Kuwait's Prime Minister has warned that newspapers publishing information about investigations into militant suspects could be suspended or closed.
Kuwait has seen an sudden outbreak of militant activity
Prime Minister Sheikh Sabah al-Ahmad al-Sabah said journalistic scoops could endanger security men and their investigations and help fugitives.
Sheikh Sabah's remarks were published following a meeting with the editors of the country's seven daily newspapers.
Kuwait has been rocked by a series of gunfights between police and militants.
Correspondents say several of Kuwait's privately-owned papers have recently published details about investigations and police raids.
Kuwait's 1961 Press Law, widely opposed by civil rights activists, gives the cabinet the right to close newspapers.
Sheikh Sabah also told the editors that unlicensed mosques would be closed and school books inspiring religious intolerance would be deleted, as part of an escalated campaign against Islamic extremism.
This is the first time a senior official has addressed possible problems in the school curriculum, the Associated Press news agency reported.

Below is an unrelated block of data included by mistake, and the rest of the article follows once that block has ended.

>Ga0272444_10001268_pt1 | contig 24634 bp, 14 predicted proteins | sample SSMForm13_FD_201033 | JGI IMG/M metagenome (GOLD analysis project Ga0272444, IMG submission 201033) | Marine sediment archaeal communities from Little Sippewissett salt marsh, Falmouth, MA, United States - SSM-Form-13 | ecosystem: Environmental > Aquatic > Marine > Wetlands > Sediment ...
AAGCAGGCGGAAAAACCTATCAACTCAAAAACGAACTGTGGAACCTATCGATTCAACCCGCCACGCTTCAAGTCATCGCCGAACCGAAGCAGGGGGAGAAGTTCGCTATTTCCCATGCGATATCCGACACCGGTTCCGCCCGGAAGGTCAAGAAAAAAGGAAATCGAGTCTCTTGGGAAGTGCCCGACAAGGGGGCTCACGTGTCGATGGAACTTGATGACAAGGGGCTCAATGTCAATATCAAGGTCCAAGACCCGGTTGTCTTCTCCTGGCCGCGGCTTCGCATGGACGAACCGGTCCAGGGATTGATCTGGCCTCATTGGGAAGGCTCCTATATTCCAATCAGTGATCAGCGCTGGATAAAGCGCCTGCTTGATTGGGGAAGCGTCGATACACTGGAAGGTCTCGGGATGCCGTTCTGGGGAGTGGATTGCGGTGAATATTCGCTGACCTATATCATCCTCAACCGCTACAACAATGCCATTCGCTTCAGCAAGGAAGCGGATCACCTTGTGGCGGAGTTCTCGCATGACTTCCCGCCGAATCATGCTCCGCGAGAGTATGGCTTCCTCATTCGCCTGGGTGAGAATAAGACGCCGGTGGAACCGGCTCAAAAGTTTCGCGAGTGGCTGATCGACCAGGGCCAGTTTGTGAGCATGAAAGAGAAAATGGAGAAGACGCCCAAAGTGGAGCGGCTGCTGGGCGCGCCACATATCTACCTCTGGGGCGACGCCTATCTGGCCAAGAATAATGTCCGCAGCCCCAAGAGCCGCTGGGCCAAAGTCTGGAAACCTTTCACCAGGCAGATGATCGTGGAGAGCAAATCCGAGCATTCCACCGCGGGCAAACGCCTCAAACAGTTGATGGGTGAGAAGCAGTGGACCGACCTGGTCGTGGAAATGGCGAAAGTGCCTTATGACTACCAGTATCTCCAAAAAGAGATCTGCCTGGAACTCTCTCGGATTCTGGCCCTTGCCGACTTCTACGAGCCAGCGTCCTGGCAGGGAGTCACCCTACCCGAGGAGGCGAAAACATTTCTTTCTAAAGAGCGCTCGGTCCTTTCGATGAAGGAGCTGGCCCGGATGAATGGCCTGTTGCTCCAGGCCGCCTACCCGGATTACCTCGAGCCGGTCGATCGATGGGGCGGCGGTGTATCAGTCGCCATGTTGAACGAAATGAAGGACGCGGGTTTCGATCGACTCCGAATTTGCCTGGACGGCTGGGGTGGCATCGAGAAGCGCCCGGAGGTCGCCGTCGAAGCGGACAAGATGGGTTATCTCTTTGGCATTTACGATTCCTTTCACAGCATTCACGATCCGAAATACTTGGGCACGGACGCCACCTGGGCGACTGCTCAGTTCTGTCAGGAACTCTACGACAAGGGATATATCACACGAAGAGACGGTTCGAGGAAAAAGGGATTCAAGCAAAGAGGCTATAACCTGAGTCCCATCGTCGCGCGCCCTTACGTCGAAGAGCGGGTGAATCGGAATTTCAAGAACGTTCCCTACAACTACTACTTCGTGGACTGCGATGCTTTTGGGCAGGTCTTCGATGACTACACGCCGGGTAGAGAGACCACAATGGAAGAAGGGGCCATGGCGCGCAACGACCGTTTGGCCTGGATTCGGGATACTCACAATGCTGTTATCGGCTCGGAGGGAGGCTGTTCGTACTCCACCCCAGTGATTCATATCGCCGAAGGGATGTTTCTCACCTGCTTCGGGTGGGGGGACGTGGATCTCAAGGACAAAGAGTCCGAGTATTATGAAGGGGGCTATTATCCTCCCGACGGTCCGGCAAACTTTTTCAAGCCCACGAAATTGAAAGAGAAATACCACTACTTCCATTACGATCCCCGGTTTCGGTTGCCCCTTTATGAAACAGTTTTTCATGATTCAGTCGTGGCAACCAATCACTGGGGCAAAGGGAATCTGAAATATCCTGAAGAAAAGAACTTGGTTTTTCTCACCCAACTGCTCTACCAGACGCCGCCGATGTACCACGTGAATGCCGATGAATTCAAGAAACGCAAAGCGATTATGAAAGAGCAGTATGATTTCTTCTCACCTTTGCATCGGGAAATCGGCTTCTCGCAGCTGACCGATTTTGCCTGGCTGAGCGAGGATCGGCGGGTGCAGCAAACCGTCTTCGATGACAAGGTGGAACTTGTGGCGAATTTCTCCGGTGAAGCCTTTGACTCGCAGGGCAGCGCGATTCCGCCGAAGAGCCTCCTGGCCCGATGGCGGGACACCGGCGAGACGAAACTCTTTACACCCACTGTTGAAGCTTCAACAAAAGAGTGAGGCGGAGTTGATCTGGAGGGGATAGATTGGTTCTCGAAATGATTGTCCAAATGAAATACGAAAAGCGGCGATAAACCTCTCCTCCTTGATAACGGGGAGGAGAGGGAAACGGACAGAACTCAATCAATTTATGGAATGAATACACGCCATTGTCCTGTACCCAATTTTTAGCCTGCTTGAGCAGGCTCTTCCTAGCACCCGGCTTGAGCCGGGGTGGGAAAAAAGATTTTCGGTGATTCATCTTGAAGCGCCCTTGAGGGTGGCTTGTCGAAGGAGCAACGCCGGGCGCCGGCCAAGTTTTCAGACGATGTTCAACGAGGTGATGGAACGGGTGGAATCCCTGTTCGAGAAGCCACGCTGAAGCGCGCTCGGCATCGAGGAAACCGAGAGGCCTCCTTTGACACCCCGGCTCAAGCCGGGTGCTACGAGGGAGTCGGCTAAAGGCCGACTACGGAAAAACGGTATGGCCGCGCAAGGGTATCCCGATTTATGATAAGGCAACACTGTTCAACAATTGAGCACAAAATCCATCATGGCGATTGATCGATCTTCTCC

On Sunday, Kuwait began blocking Islamist websites that it said were inciting violence. Three Kuwaiti sites, which have not been identified by the authorities, are now inaccessible, the Kuwait Times reported.
Sheikh Sabah is spearheading an all-out campaign
Last month, four security men were killed and 10 others wounded in fighting with Islamist militants.
Eight suspected militants were also killed and 14 others captured.
Kuwait currently hosts up to 30,000 US troops and is the key transit route for forces and civilians into Iraq.
Last Saturday, security forces arrested at least five foreigners suspected of militant affiliation.
However, newspapers - quoted by the AFP news agency - reported on Tuesday that the men, three Jordanians and two Saudis, had been released. There has been no confirmation from the authorities.